Due to rising raw material costs and a market inventory build-up, the Indian agrochemicals sector has had a challenging FY23 thus far. These variables had a negative impact on margins and sales growth, especially in the December quarter (Q3FY23). For the majority of businesses, volume growth remained subdued while revenue growth was mostly driven by prices.
In light of this, domestic agrochemicals companies’ stock prices have dropped 10% to 15% over the past year.
But during the past six months, raw material prices have been declining, giving businesses in this industry some relief. Experts predict that businesses like UPL Ltd, Rallis India Ltd, Dhanuka Agritech Ltd, Bayer Cropscience Ltd, and Sumitomo Chemical India Ltd would have successful fourth fiscal quarters.
According to our inspections, inventory levels have started to moderate, therefore Q4FY23 is anticipated to be strong, according to Prathamesh Sawant, research analyst at Axis Securities. Sales are made in advance based on the previous season’s sowing. Yet, he continued, the forecast for FY24 remains uncertain.
Monsoon rainfall and the pricing of kharif crops will be important variables for the domestic agrochemical business in FY24. Keeping inventory under control will aid volume growth moving forward, but it must be carefully controlled. This is due to the possibility that any planting delays may generate an increase in inventory.
Positively, raw material prices are anticipated to stay low once the Chinese market reopens following the closure.
Moreover, exports may be profitable in the upcoming quarters. According to comments from international corporations, the demand in the worldwide market is still strong. While some inventories are building up, the situation isn’t worrying (at least not yet), according to Prabhudas Lilladher analyst Himanshu Binani.
Yet, for the past six months, crop prices on the export market have been declining. According to a research from Kotak Institutional Equities dated March 23, “the banking crisis currently playing out in the US and Europe could further increase pressure on end-demand.”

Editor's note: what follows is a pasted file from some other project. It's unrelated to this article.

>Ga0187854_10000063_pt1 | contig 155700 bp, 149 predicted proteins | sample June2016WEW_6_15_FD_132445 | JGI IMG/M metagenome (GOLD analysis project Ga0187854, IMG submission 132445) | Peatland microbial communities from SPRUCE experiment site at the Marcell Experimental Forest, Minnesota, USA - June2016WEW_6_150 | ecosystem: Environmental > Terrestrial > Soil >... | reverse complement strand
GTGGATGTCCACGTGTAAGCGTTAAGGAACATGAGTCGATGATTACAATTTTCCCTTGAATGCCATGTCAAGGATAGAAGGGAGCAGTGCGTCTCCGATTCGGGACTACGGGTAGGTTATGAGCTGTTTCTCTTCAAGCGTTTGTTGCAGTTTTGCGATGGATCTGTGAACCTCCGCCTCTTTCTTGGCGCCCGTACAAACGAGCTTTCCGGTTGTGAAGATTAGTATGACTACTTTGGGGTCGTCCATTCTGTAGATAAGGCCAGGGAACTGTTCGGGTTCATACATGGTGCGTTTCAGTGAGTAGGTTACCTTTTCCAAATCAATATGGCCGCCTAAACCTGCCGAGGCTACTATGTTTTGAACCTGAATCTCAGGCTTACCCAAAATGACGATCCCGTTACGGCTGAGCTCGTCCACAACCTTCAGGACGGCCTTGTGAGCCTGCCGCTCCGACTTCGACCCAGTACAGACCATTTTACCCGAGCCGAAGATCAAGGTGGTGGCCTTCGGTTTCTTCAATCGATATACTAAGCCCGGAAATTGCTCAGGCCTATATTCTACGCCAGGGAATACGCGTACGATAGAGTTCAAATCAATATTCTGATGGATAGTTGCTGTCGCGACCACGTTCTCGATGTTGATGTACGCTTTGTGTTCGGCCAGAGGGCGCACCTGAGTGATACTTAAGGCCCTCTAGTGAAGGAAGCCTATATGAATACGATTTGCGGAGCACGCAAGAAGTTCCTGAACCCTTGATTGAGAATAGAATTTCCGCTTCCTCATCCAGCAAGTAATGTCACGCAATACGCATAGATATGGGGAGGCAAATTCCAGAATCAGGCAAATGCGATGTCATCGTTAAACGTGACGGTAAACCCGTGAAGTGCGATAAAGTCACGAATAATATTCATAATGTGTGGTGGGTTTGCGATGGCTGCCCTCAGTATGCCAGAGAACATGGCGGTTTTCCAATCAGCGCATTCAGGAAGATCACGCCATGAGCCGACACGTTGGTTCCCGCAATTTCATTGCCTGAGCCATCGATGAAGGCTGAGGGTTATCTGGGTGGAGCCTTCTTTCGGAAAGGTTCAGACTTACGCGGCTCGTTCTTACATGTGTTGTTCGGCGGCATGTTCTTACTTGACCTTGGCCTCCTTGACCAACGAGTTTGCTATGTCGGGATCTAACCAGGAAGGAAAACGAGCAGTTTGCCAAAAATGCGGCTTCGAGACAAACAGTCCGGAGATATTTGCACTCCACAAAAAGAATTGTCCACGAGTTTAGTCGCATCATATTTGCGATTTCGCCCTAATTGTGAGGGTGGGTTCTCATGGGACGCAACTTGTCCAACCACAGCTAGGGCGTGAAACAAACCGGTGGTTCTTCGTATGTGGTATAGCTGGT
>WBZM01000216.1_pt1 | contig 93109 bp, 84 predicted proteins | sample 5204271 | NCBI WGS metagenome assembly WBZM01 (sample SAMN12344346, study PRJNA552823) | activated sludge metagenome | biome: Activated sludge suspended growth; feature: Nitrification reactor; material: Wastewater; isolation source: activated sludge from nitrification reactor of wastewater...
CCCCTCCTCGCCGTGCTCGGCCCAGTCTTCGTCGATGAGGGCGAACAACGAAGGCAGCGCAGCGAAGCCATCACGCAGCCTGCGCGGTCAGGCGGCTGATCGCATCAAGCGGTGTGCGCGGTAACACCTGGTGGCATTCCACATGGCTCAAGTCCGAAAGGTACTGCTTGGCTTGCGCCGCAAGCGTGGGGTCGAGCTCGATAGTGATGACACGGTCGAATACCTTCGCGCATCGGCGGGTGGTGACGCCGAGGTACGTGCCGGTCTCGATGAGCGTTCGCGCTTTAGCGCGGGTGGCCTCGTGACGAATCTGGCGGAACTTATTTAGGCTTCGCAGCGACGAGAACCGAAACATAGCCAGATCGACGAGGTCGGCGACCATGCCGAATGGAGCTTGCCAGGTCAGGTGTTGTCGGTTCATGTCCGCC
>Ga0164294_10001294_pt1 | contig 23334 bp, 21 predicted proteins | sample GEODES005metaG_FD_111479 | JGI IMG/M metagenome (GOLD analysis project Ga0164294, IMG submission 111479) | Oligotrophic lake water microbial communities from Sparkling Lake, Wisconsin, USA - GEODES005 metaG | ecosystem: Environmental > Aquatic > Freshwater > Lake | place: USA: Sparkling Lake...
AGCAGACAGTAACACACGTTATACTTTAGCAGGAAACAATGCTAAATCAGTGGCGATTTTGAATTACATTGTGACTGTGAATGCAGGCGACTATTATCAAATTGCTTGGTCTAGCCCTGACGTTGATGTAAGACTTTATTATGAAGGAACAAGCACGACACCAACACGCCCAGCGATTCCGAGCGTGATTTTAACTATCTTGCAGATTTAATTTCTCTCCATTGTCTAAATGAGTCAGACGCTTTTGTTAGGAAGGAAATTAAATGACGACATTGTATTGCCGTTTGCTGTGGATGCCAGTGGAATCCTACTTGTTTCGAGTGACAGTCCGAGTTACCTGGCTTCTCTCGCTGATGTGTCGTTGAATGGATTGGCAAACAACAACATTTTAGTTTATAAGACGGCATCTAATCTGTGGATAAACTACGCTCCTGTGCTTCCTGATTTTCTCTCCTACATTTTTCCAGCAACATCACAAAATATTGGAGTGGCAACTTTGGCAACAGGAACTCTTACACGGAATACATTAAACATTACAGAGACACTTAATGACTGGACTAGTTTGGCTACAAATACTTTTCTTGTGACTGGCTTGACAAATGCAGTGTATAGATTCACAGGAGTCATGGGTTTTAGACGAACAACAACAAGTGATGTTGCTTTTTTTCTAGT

Keep in mind that business practises and demand and supply dynamics differ from company to firm. The aforementioned elements would be crucial in defining investor mood but for a re-rating in the shares of agrochemical businesses. According to Sawant, “Re-rating of stocks hinges on the comments on Q4 and macro-conditions in the next quarters.
Although price-led growth seems to have been successful for agrochemical firms, analysts anticipate this to slow in FY24. Price increases drove industry growth in FY23, while Prashant Biyani, vice president of institutional equity at Elara Capital, asserts that “growth in FY24 is projected to be driven by volumes.” A decrease in the cost of raw materials is anticipated to result in lower costs, he noted.
The government’s initiatives to reduce subsidies will also have an impact on the fertiliser business in the upcoming quarters. According to the Kotak research, “the Indian fertiliser business faces a hard future, with the government considering different ways to cut usage, including pushing nano-fertilizers and piloting a scheme (in seven districts) to cap sales of subsidised fertilisers.”